ICC Cricket World Cup 2011 / News
World Cup 2011
India will be hard to beat - Ponting
March 27, 2011
Though Sri Lanka and Pakistan could argue over which nation enjoyed the most gilted path to the World Cup semi-finals, their wide margins of victory have not dissuaded Australia captain Ricky Ponting from regarding India as the tournament's most likely winner.
Arriving home from the least successful Cup campaign of his long career - having either won the tournament or made the final on every other occasion - Ponting reckoned MS Dhoni's team had the batting power to surmount all remaining opposition. An obstinate Ponting summoned all his reserves of concentration to fashion a century in his side's quarter-final against India in Motera, only to see a fair total reeled in without undue difficulty by the cultured blade of Yuvraj Singh.
"India are going to be hard to beat," he told reporters in Sydney. "They are a very powerful team, there's no doubt about that, their bowling probably hasn't quite hit its straps as much as they would like yet, but their batting is very good.
"No surprise Sri Lanka today, everyone probably picked that, although the margin is quite surprising and I think they are going to be right in it now. I think Sri Lanka will beat New Zealand and I think India will beat Pakistan and if it ends up being an India Sri Lanka final it will be a great game of cricket."
Australia's return home from the subcontinent called for plenty of difficult questions about the composition of the Cup squad and the conduct of the campaign, but Ponting mounted a staunch defence on both counts. Of the squad, he argued injuries had pushed the national selectors into a pace-oriented corner, something that had worked on simililary slow pitches in the Caribbean four years ago.
"As we know before we left with Nathan Hauritz going down and Xavier Doherty going down as well we didn't have any other spinning options we could take away with us," Ponting said. "Shaun Tait was one of our trump cards in the last World Cup in fairly similar conditions to what we faced in this World Cup and Brett [Lee] was the pick of our bowlers through the [limited overs portion of] summer.
"Mitch [Johnson] has that real x-factor about him that you need in tournaments as such as a World Cup. We had who we had in terms of who we could pick. If you look at the other teams that are left in the tournament now they are probably doing it a slightly different way to what we did. A lot of them are only playing their two quicks and having more spinning options but unfortunately for us we never had that luxury when we left."
As for his run-ins with a Motera television set and young allrounder Steve Smith in Bangalore, Ponting was equal parts bemused and indignant. "One happened inside the supposed sanctity of the change rooms which was a totally accidental thing that happened in there," he said. "As I said I regretted the damage that was caused at the time but absolutely didn't mean it whatsoever.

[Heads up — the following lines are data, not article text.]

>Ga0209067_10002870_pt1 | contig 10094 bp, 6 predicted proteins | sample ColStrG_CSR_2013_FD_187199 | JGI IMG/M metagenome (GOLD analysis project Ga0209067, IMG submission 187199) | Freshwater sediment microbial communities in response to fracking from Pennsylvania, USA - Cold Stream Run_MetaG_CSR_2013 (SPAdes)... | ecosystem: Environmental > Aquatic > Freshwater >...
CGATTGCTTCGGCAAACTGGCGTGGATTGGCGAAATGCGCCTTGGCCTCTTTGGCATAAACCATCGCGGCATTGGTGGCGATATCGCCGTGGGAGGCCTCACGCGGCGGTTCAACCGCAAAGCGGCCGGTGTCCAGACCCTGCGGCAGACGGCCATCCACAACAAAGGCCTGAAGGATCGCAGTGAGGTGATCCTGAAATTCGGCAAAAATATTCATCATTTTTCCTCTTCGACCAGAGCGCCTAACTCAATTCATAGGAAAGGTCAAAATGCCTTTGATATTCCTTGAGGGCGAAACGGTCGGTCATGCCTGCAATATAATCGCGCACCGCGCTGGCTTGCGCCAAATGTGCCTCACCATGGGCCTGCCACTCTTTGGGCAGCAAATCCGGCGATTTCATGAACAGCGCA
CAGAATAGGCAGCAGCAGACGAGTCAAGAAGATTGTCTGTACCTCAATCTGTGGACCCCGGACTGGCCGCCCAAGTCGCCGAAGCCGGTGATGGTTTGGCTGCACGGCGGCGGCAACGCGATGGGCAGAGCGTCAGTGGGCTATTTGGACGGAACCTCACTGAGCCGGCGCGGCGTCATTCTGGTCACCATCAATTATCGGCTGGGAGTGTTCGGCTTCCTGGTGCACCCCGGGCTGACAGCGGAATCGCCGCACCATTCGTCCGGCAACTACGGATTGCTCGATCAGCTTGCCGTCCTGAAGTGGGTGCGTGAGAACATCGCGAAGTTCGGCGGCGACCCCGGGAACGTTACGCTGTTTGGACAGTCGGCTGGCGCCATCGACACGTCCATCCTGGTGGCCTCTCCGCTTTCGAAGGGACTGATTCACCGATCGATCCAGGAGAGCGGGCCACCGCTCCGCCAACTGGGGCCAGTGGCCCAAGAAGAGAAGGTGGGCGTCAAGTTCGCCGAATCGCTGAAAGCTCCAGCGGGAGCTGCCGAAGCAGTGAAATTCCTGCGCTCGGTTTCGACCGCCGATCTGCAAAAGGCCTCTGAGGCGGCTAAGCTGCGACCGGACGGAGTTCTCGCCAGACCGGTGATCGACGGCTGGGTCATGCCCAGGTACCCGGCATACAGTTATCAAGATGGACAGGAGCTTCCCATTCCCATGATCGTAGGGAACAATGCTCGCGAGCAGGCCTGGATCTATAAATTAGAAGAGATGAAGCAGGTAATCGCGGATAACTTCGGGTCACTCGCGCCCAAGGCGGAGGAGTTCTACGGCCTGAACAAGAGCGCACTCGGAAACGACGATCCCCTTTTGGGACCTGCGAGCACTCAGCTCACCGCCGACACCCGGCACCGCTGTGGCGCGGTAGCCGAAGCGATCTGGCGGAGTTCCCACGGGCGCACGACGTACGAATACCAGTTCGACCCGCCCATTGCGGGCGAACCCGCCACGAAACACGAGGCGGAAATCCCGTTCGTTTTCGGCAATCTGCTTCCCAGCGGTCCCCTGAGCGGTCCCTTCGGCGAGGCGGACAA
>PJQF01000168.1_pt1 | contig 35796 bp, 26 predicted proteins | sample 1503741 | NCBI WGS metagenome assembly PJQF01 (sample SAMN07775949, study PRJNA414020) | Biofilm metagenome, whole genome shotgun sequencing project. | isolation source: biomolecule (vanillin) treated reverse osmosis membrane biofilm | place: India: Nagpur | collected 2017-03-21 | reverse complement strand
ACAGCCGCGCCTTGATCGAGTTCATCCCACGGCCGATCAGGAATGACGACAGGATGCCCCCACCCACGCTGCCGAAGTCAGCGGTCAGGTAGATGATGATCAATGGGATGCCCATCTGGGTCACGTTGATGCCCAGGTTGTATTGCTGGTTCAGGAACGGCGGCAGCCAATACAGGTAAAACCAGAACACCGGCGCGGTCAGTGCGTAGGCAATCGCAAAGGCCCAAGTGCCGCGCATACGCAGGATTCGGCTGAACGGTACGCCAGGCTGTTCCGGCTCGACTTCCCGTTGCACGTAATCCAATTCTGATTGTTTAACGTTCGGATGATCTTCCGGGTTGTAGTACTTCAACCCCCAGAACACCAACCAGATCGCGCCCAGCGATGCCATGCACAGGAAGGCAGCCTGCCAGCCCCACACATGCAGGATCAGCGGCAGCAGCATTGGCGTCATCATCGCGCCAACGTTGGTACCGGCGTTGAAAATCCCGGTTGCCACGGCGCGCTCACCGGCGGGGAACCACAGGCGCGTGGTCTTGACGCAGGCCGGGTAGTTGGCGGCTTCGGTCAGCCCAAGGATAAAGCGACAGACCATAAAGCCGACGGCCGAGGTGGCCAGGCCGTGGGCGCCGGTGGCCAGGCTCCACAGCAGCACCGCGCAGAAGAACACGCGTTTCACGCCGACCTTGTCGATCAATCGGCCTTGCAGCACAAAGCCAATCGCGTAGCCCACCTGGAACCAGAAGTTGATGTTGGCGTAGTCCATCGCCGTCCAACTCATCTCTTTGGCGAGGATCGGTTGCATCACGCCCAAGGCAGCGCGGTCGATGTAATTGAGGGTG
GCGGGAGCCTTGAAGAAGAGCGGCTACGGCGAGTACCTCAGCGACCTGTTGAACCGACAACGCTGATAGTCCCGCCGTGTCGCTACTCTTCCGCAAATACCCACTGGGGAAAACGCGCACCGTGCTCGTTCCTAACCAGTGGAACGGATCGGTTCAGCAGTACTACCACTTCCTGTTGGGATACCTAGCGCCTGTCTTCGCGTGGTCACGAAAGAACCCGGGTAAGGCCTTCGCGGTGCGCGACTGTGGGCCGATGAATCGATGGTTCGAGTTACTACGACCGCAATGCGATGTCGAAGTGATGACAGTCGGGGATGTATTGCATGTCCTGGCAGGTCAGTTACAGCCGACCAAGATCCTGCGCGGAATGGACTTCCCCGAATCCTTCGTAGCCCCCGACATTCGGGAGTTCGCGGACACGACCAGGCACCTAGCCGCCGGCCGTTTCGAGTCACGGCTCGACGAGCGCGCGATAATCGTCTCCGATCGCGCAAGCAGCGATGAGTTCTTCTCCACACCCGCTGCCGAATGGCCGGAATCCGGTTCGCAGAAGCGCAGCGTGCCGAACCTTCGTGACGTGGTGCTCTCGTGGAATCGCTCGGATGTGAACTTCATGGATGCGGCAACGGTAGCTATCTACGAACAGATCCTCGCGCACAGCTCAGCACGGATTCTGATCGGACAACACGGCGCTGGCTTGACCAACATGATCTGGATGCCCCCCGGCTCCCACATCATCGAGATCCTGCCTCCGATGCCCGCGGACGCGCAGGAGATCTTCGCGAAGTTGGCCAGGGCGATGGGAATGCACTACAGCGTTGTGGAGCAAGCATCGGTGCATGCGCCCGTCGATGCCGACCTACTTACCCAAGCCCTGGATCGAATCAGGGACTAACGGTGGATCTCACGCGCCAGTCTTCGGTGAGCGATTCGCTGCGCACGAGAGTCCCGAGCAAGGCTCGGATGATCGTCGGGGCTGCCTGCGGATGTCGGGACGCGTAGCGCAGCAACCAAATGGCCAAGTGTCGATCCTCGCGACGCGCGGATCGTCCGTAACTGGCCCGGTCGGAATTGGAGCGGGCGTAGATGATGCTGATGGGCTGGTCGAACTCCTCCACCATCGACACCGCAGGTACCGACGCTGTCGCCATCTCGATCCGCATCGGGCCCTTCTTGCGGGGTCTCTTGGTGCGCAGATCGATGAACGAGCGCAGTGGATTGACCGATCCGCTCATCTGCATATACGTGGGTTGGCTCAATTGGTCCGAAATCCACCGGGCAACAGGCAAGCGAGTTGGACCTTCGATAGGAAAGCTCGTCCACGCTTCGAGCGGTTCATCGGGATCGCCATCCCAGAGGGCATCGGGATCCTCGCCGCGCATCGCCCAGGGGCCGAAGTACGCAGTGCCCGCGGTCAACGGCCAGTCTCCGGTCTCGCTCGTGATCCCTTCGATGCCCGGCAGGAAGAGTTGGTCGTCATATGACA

"I think the second one is something that has been blown completely out of all proportion: me having an on-field spat with one of my team mates couldn't be any further from the truth. I mean I didn't even look in his direction, so I am not sure where that actually came from or how big a deal it actually turned into back here in Australia, but it just seemed every day I had to wake up and answer different questions about being frustrated about being over there and about what the team was doing or what I was doing but it certainly wasn't that.
"I was over there enjoying the World Cup for what it was and trying to get the best performances out of the team every day."
|Comments have now been closed for this article
Also: the most team changes made by a country in successive one-day internationals, and highest individual Test scores in the second innings
Opening the batting on the former Australia captain's all-star Ashes XI picked from among his contemporaries: a burly attacker from Queensland
The personalities and philosophies of India's two captains could not be more different. That makes for a tricky situation, which India's cricket administration must handle well
Five questions for the selectors who picked the second-string squad for the tour of Zimbabwe
At the age of 33, Johnson does not expect to be back for another Ashes campaign and, since being forced to miss last year's World Twenty20 with a toe injury, he has played every game as if it is his last
In his latest avatar, the Indian legspinner not only understands his craft better but also refuses to get bogged down by rejection
Bangladesh have enjoyed unprecedented victories in 2015, a year that should be a watershed in the country's development as a competitive cricket unit
Lillee and Thommo, Illy, Boycs and Snow: the '70s was a fine time for a youngster captivated by England-Australia Test matches